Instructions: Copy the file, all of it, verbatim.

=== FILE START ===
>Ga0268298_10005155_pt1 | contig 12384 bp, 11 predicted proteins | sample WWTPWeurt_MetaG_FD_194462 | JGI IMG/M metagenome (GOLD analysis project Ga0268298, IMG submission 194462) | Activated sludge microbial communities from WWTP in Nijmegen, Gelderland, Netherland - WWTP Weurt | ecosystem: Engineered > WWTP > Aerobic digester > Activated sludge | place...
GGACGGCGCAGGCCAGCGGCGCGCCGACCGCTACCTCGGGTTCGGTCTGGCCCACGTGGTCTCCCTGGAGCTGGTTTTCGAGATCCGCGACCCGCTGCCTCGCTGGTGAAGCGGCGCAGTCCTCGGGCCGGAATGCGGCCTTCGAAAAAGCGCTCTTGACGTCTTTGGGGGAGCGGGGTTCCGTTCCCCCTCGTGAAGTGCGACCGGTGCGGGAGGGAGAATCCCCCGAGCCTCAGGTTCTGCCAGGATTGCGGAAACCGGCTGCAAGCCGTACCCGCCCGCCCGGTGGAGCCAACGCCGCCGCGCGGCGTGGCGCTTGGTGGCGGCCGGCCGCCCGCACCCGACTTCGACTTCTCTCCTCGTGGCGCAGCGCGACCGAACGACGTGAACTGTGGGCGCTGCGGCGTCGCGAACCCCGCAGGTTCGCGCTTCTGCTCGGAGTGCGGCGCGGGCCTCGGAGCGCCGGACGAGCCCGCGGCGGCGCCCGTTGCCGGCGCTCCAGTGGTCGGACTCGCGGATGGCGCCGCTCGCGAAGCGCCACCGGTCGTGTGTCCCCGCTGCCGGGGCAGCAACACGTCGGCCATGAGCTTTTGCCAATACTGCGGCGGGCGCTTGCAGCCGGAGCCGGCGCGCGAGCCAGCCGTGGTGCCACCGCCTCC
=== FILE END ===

>Ga0268298_10005155_pt1 | contig 12384 bp, 11 predicted proteins | sample WWTPWeurt_MetaG_FD_194462 | JGI IMG/M metagenome (GOLD analysis project Ga0268298, IMG submission 194462) | Activated sludge microbial communities from WWTP in Nijmegen, Gelderland, Netherland - WWTP Weurt | ecosystem: Engineered > WWTP > Aerobic digester > Activated sludge | place...
GGACGGCGCAGGCCAGCGGCGCGCCGACCGCTACCTCGGGTTCGGTCTGGCCCACGTGGTCTCCCTGGAGCTGGTTTTCGAGATCCGCGACCCGCTGCCTCGCTGGTGAAGCGGCGCAGTCCTCGGGCCGGAATGCGGCCTTCGAAAAAGCGCTCTTGACGTCTTTGGGGGAGCGGGGTTCCGTTCCCCCTCGTGAAGTGCGACCGGTGCGGGAGGGAGAATCCCCCGAGCCTCAGGTTCTGCCAGGATTGCGGAAACCGGCTGCAAGCCGTACCCGCCCGCCCGGTGGAGCCAACGCCGCCGCGCGGCGTGGCGCTTGGTGGCGGCCGGCCGCCCGCACCCGACTTCGACTTCTCTCCTCGTGGCGCAGCGCGACCGAACGACGTGAACTGTGGGCGCTGCGGCGTCGCGAACCCCGCAGGTTCGCGCTTCTGCTCGGAGTGCGGCGCGGGCCTCGGAGCGCCGGACGAGCCCGCGGCGGCGCCCGTTGCCGGCGCTCCAGTGGTCGGACTCGCGGATGGCGCCGCTCGCGAAGCGCCACCGGTCGTGTGTCCCCGCTGCCGGGGCAGCAACACGTCGGCCATGAGCTTTTGCCAATACTGCGGCGGGCGCTTGCAGCCGGAGCCGGCGCGCGAGCCAGCCGTGGTGCCACCGCCTCC